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FCC understands Telehealth needs premium net service

I know it might be hard for some net neutrality proponents to believe... but somethings might be a lot more more important than equal treatment on the Net.

I don't think I am going out on a limb to say that the overwhelming majority of Americans would say that prioritizing net traffic or providing a premium tier for telehealth in order to save lives, to get underserved areas access to quality health care support and to better the quality of health care in general -- was a lot more important value than net neutrality.

It may sound appealing in the abstract that all traffic should be treated equally, but in the real world Americans value life, health care, and helping people in need more than they value guaranteeing that each bit of traffic takes the same nanoseconds to arrive as any other.

Doesn't net neutrality sound petty and misguided when they can't even apply common sense or human decency to their policy pronouncements of total egalitarian treatment of bits. So many bloggers are lost in their virtual worlds that they have forgotten that the real world and real needs pale in comparison to this bogus issue called net neutrality.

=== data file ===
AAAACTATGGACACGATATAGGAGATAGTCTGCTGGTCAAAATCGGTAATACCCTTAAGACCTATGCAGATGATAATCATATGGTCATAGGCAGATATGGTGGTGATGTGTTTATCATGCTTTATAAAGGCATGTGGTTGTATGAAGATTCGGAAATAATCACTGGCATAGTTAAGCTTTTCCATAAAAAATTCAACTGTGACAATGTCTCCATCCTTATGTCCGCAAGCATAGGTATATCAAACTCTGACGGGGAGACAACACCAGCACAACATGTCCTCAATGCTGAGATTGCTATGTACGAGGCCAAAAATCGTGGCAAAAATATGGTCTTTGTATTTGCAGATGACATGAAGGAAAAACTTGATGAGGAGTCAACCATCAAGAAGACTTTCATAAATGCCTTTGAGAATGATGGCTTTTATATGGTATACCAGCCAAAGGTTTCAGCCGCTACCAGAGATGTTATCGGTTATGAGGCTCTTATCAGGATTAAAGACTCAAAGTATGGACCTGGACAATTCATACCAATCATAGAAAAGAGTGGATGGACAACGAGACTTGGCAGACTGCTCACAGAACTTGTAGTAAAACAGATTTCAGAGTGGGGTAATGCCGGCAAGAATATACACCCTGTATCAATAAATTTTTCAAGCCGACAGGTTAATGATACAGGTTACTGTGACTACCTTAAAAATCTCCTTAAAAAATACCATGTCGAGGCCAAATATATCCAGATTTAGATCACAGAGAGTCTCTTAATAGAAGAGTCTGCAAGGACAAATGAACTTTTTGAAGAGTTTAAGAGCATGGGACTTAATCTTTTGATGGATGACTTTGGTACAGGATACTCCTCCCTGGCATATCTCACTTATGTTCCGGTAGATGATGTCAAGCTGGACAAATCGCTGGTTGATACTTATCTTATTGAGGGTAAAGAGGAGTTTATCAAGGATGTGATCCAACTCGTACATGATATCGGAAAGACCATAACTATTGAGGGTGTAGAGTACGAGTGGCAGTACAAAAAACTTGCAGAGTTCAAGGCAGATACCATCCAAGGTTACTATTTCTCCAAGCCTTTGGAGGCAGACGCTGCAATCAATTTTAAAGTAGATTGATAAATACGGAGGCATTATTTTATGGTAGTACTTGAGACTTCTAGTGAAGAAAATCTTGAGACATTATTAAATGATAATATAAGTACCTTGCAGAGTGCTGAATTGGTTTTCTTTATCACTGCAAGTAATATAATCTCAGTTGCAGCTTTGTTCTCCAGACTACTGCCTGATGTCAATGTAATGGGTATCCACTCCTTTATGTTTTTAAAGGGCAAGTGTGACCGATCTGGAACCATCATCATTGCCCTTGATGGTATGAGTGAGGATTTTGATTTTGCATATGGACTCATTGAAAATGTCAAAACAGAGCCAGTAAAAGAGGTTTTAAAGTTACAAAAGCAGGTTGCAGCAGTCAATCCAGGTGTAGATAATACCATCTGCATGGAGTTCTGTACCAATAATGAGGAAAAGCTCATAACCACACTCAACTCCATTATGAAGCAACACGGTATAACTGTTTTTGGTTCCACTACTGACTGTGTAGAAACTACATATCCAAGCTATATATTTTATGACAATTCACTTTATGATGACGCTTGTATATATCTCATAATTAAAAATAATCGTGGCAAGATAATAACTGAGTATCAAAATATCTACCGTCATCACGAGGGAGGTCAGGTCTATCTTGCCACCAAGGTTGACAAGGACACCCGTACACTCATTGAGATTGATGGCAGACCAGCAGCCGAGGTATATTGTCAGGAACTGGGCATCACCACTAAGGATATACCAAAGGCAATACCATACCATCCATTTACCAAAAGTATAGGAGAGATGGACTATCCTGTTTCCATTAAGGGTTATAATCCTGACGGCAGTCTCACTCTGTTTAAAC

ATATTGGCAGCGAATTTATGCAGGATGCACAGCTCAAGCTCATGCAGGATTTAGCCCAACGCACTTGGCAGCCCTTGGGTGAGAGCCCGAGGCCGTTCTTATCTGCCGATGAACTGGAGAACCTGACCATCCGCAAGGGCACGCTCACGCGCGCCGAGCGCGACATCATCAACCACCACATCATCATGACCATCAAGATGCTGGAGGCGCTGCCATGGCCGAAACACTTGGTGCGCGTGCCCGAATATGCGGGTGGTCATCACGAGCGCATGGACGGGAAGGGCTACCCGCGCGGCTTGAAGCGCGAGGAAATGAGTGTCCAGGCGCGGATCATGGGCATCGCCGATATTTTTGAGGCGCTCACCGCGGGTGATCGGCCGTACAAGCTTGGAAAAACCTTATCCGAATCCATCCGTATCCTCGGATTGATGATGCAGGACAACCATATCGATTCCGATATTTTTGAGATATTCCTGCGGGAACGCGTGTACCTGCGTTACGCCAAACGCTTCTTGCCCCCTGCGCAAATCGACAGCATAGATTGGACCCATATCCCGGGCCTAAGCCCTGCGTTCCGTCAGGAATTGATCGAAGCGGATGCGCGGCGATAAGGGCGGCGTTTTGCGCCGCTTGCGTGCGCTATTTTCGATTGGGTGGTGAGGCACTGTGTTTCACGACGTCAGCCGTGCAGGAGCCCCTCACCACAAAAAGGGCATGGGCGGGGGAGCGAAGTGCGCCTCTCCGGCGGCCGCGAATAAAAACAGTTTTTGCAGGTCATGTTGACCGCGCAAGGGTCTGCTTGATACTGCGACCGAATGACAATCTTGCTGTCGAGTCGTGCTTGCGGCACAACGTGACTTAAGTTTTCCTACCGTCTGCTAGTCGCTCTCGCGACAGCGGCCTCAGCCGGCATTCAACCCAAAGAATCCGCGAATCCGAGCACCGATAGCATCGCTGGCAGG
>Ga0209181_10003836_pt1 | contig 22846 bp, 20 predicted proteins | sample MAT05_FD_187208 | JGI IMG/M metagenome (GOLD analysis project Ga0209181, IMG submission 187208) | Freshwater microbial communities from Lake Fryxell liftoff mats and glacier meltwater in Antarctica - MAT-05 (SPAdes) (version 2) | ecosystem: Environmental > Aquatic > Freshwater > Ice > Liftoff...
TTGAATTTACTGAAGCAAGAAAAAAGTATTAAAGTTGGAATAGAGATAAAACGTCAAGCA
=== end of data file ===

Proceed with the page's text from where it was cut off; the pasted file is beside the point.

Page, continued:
Getting to the FCC's role, I believe it is interesting that in the FCC's September 29, 2006 order on Rural Health Care Support mechanism, just released last week, the FCC officially acknowleges in the middle of paragraph 8 that: "many of these real-time telehealth applications require a dedicated broadband network that is more reliable and secure than the public Internet." The footnote for this assertion refers to the "Department of Veterans Affairs, Veterans Health Affairs Adminstration, Telemedicine Strategic Planning Document."

Seems like the FCC has its priorities right -- real lives trump virtual equality every time.